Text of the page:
Bajaj’s resignation from the top post comes against the backdrop of the Securities and Exchange Board of India (Sebi) rule that calls for a separation of the posts of chairman and managing director of top 500 listed companies.
It also says the chairperson of a company's board should be a non-executive director and should not be related to the MD or CEO. The rule has now been deferred by two years.
“The tenure of appointment of Rahul Bajaj
as executive chairman is expiring on March 31, 2020. Due to certain commitments and other preoccupation, Bajaj has decided not to continue as a whole-time director of the company after the expiry of his current term on March 31, 2020,” the company said in a notification to the stock exchanges on Thursday.
The company will seek shareholders’ approval through a special resolution, it said. On Wednesday, Bajaj Finserv, the group’s financial services business, also notified Bajaj’s resignation as chairman, including from subsidiaries Bajaj Finance and Bajaj Allianz General Insurance.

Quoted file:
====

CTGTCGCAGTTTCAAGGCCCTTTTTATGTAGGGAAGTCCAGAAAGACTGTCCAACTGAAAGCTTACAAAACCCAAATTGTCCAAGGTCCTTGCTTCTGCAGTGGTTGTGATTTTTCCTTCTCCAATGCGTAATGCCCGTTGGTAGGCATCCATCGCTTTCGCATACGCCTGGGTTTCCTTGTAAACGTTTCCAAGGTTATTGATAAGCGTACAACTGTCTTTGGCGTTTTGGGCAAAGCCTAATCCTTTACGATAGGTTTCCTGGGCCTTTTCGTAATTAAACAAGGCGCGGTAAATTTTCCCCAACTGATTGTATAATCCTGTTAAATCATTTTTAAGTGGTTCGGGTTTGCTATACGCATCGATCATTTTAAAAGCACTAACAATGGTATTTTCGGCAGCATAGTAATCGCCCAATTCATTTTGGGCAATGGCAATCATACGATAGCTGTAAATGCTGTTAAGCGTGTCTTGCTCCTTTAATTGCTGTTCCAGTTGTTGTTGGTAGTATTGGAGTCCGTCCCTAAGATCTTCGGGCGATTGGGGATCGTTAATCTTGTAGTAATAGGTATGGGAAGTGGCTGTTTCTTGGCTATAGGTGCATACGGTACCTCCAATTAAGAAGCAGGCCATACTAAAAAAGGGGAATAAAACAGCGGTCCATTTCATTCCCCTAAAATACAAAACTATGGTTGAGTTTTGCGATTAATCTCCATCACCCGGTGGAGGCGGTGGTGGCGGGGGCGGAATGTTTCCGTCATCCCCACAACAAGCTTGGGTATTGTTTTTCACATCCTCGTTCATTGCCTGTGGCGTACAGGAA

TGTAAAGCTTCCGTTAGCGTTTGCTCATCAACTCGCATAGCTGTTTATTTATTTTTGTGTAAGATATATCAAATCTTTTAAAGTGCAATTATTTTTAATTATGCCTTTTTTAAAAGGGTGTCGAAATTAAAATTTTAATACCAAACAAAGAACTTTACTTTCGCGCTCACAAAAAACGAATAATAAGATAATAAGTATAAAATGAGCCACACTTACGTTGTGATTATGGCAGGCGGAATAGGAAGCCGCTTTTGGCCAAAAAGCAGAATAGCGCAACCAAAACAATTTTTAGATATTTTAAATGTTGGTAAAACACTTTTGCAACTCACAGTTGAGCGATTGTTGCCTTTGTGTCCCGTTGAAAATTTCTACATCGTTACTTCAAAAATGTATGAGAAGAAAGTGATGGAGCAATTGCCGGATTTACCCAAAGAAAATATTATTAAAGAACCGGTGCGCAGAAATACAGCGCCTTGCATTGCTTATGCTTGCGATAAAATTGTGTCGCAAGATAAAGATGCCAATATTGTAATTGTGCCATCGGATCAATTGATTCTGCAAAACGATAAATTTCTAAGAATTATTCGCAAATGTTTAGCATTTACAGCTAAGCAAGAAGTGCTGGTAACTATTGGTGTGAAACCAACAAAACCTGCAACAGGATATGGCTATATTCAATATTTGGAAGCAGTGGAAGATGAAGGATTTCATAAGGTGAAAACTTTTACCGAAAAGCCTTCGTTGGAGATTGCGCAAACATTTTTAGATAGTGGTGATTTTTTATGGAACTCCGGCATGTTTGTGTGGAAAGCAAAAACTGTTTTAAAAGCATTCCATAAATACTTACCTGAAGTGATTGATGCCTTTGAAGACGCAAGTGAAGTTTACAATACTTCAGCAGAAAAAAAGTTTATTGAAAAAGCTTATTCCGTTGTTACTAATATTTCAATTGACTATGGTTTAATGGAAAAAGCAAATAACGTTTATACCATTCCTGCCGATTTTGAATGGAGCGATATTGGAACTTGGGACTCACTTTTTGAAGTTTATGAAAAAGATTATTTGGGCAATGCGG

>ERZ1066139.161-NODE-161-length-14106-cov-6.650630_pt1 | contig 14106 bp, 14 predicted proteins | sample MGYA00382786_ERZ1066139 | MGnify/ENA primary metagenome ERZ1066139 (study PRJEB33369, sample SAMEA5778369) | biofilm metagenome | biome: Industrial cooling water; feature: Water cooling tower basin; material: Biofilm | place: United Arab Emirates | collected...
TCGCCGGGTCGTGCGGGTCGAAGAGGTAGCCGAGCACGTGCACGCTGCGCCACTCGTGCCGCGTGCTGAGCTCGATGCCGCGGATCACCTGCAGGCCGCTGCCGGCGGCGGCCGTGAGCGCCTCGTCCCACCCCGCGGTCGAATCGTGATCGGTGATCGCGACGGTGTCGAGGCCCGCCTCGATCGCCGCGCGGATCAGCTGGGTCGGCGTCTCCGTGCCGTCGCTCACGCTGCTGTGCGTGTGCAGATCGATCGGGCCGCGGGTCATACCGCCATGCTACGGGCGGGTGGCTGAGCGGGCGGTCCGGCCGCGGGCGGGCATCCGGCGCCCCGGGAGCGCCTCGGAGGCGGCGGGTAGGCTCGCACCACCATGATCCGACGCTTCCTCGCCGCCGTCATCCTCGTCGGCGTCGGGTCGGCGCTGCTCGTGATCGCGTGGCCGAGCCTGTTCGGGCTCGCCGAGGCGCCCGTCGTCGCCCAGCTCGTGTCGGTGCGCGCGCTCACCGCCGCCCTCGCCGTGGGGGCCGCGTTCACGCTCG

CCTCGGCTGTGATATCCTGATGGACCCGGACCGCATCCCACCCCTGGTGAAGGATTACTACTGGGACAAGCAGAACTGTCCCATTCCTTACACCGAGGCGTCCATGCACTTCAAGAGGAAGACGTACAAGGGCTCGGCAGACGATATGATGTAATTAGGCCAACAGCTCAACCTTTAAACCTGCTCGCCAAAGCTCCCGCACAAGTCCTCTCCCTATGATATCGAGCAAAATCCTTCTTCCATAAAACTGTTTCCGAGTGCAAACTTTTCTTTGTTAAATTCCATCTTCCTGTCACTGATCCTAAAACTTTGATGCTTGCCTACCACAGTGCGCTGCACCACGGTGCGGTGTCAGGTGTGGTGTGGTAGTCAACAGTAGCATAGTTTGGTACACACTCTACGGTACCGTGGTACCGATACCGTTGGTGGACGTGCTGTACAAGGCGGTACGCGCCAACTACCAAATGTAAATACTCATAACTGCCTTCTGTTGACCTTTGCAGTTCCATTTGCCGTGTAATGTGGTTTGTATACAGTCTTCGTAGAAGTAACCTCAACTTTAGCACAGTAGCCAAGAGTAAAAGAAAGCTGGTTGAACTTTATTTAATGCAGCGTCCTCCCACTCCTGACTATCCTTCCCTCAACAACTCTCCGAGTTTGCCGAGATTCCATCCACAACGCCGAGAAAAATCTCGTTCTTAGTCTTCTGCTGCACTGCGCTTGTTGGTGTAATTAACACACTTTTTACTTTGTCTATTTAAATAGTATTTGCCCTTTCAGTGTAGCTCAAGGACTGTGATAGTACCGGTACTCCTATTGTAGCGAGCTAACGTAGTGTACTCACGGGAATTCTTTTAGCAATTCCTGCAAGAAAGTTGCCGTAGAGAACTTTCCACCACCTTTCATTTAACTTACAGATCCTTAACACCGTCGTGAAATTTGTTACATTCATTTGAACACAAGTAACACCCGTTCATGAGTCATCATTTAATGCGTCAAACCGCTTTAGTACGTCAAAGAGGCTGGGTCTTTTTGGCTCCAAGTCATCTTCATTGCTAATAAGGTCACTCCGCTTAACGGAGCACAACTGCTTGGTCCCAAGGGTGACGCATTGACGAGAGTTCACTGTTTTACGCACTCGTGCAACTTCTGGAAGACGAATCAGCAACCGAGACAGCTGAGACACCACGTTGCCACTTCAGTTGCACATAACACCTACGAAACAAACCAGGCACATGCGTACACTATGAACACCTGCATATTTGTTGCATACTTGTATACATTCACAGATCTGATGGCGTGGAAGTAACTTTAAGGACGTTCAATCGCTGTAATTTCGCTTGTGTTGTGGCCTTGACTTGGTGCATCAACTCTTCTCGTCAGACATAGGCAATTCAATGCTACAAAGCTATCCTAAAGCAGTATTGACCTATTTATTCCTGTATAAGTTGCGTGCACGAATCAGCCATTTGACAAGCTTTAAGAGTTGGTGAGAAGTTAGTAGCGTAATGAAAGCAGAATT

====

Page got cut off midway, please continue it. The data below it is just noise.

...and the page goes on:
Popular for his plain speak and harsh critique of the government’s policies since the pre-liberalisation era, the Padma Bhushan awardee is a Harvard Business School alumnus. He is known in corporate circles as the man who does not mince words when it comes to any matter of national interest, or echoing corporate India’s woes. On November 30, 2019, at an awards event organised by the Economic Times in Mumbai, Rahul Bajaj
said he was “born anti-establishment”.
In the 1970s, when Italy's Piaggio didn’t renew Bajaj's licence, he began manufacturing his own brand of scooters with names like Chetak and Super.